With approximately 7,400 pounds of science experiments, tools and food tightly packed inside, Northrop Grumman’s Cygnus spacecraft was launched aboard an Antares rocket and began its journey to the International Space Station on Monday, May 21. Just three days later, the spacecraft reached its destination where it was greeted with a warm welcome from astronauts awaiting its arrival. This mission marks the company’s ninth cargo delivery to the orbiting laboratory. While the delivery of cargo and removal of trash has become almost routine for the cargo module, each mission is unique and continues to demonstrate the capabilities of the Cygnus spacecraft.

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The Cygnus resupply ship with its round, brass-colored UltraFlex solar arrays is guided to its port on the Unity module shortly after it was captured with the Canadarm2 robotic arm on May 24, 2018. (Credit: NASA)

For this mission, Cygnus was named after J.R. Thompson, a distinguished leader in the aerospace industry. On May 24, the S.S. J.R. Thompson docked with the International Space Station before beginning the second phase of its mission. On July 10, Cygnus marked a major milestone as the first U.S. spacecraft to perform an altitude reboost of the International Space Station since the space shuttle fleet retired in 2011. A 50-second firing of the spacecraft’s engines raised the orbiting laboratory’s altitude by about 295 feet. Reboosts are a routine station maneuver that occur several times a year. The station orbits in an area where there is just enough residual atmosphere to cause drag on the vehicle which lowers its altitude over time. Reboosts raise the station back up, typically a couple of kilometers at a time.

Upon leaving the International Space Station on July 15, Cygnus released six cube satellites from the attached Nanoracks deployer before performing a safe and destructive reentry into Earth’s atmosphere over the Pacific Ocean. Although the removal of garbage may not seem like an exciting task, it is a critical part of keeping the station safe and clean for astronauts to work. In past missions, Cygnus has also been used as an extension of the space station by serving as a scientific platform, demonstrating its ability to expand the station’s capabilities for hosting experiments.

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The S.S. J.R. Thompson is grappled by the International Space Station's Canadarm2 on May 24. (Credit: NASA)

But these are just the beginnings of Cygnus’s capabilities. In preparation for future crewed trips to deep space, Northrop Grumman has already begun the process of evolving Cygnus beyond low Earth orbit with the completion of Next Space Technologies for Exploration Partnerships (NextSTEP) Phase 1. For this initiative, NASA asked companies to conduct concept studies and explore technology needed for deep space exploration. To help achieve this goal, Northrop Grumman has turned its attention to the demonstrated versatility of Cygnus. NextSTEP Phase 2 is now underway, and the company is maturing the technology and design to construct on-ground simulators of a deep space habitat.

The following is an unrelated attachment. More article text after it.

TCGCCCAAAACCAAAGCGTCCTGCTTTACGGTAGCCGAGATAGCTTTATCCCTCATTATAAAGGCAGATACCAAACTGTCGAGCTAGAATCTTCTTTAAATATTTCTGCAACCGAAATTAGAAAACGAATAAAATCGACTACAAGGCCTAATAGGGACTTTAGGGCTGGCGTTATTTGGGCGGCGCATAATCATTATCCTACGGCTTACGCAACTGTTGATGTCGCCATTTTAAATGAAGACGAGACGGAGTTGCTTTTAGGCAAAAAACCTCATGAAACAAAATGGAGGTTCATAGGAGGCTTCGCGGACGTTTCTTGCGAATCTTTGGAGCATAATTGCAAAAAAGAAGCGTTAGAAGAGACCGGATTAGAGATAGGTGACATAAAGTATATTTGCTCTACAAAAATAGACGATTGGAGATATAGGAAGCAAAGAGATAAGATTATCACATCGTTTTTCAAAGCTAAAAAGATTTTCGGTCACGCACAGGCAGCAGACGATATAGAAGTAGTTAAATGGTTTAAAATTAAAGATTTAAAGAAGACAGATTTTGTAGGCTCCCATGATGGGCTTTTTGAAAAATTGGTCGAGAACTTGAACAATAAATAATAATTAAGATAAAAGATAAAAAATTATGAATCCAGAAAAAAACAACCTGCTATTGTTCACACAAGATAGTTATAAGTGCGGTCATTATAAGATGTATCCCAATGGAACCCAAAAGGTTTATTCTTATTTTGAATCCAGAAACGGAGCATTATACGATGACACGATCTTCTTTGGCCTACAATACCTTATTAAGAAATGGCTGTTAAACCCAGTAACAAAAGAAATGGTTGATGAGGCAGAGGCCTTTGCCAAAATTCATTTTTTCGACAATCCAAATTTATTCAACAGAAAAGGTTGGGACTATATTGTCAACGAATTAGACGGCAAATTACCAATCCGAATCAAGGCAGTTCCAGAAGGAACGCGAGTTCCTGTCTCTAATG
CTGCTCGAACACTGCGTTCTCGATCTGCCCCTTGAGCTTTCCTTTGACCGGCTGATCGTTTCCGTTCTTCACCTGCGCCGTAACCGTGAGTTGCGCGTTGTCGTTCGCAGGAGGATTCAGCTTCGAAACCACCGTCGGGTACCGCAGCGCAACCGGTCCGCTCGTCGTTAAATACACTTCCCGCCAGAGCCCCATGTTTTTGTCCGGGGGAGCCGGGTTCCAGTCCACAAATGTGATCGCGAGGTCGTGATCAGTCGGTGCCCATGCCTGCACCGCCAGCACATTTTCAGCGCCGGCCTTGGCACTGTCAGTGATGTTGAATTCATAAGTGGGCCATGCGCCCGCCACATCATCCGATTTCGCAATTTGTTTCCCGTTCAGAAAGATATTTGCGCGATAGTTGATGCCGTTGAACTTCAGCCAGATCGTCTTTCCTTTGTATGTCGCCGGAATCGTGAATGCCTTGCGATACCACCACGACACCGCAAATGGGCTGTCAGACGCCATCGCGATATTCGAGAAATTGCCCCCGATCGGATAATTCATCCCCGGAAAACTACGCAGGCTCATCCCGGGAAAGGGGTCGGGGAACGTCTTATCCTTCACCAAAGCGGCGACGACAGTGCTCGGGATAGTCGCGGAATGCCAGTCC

Northrop Grumman has used computer simulations to demonstrate that the company could possibly launch a habitat module aboard NASA's heavy lift Space Launch System (SLS) rocket with a crewed Orion capsule. On this potential mission, Cygnus would deploy as an initial habitat in cislunar space. When the Orion capsule and its crew return to Earth, the module would remain, operating autonomously, serving as a platform for experiments and potentially as a destination for future crewed missions.

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Artist concept of a Cygnus-derived deep space habitat and logistics modules.

Eventually, additional modules would be added to the habitat, creating a cislunar outpost, and could even serve as disposable vehicles to deliver crew supplies and experiments. The modularity of the system allows for additional segments, including a node to provide supplemental docking ports that would allow for multiple visiting vehicles. Ultimately, crewed missions would help mature technologies for long duration human space exploration, including a trip to Mars.

In the meantime, Northrop Grumman will continue to meet the requirements of the Commercial Resupply Services contract (CRS) delivering cargo to the International Space Station. Under the current contract, CRS-1, Northrop Grumman will deliver approximately 66,000 pounds of cargo to the station, and beginning in 2019, the company will carry out a minimum of six initial cargo missions under the CRS-2 contract. This partnership is helping to cultivate a robust American commercial space industry.